The Arkansas Autism and Developmental Disabilities Monitoring (AR ADDM) Program of the University of Arkansas for Medical Sciences (UAMS) recently was awarded a four-year grant of $2.17 million by the federal Centers for Disease Control and Prevention.
The Arkansas monitoring program tracks the number and characteristics of 8-year-olds with autism spectrum disorder and/or intellectual disability. The new funding will enable the monitoring program to continue that work while also tracking 4- and 16-year-olds.
“In this grant competition, we were one of only two new sites nationwide chosen to track 16-year-olds, an expansion to three from only one site before,” says Maya Lopez, M.D., the program’s principal investigator and an associate professor in the UAMS College of Medicine’s Department of Pediatrics. “We deeply appreciate this funding renewal because it means we can continue gathering data to promote developmental screening in health and educational services and to connect these children with appropriate services.”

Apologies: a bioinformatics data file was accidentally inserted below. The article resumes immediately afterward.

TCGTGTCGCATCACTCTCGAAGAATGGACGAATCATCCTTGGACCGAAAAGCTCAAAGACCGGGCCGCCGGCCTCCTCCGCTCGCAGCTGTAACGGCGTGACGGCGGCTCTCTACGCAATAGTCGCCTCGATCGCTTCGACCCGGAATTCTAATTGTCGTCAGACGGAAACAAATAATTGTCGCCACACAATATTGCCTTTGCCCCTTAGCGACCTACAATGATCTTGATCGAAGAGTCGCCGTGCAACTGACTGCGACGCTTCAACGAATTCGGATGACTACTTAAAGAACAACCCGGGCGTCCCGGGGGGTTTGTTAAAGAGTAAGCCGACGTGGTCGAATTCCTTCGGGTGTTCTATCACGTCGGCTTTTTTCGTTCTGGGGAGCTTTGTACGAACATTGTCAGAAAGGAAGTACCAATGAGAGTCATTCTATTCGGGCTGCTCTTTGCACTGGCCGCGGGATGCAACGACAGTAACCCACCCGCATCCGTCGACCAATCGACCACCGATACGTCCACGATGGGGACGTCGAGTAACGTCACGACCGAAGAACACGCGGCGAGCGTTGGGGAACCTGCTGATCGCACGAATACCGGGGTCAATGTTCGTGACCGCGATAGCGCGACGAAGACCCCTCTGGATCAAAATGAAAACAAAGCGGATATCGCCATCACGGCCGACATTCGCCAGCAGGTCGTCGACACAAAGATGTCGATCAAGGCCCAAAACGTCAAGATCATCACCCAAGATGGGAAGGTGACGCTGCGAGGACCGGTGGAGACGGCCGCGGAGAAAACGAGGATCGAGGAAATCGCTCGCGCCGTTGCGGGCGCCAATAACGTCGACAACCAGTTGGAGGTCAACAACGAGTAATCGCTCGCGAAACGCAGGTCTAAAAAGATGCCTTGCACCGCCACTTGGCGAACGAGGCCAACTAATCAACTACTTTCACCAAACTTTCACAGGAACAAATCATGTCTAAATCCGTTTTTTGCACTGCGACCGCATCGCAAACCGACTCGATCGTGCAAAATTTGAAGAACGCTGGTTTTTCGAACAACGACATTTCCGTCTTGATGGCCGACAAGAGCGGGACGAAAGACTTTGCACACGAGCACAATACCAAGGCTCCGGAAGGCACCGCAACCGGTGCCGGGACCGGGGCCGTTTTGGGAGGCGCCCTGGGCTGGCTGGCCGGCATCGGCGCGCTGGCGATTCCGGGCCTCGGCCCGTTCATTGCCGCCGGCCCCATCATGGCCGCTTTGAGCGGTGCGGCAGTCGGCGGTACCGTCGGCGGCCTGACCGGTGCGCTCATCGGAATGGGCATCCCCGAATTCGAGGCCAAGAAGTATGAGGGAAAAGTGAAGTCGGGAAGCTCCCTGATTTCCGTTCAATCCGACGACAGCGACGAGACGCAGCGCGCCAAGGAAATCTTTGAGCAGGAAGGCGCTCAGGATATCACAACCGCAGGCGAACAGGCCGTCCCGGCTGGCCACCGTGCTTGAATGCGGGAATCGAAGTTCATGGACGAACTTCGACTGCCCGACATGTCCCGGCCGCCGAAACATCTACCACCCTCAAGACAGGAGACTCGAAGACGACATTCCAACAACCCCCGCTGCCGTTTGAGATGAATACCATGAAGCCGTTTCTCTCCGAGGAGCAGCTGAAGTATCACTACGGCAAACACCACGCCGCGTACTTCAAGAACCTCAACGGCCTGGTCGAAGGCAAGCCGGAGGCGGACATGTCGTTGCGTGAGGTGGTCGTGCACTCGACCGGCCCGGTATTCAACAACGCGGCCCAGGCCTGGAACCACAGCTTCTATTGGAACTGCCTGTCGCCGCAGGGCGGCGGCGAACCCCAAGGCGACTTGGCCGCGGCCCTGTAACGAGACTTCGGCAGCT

Although previous grant cycles funded statewide monitoring, this new period focuses on central Arkansas. The program includes investigators with UAMS and operates in collaboration with the Arkansas Department of Health and the Arkansas Department of Education.
Since 2000, the ADDM network has conducted autism spectrum disorder surveillance among 8-year-old children. This year ADDM has initiated the monitoring of 16 year-olds to help inform public health strategies for adolescents with autism. There are now 11 monitoring sites in different regions nationwide.
Tracking 16-year-old adolescents with autism can also provide valuable information on transition planning in special education services and after the high school years. Sites will analyze the data to better understand increases over time in the number of children identified with autism and carry out education and outreach activities in their local communities.
In this new funding cycle, UAMS received $1.57 million for four years of monitoring 4- and 8-year-olds, and $600,000 in a supplemental grant for the same period for monitoring 16-year-olds.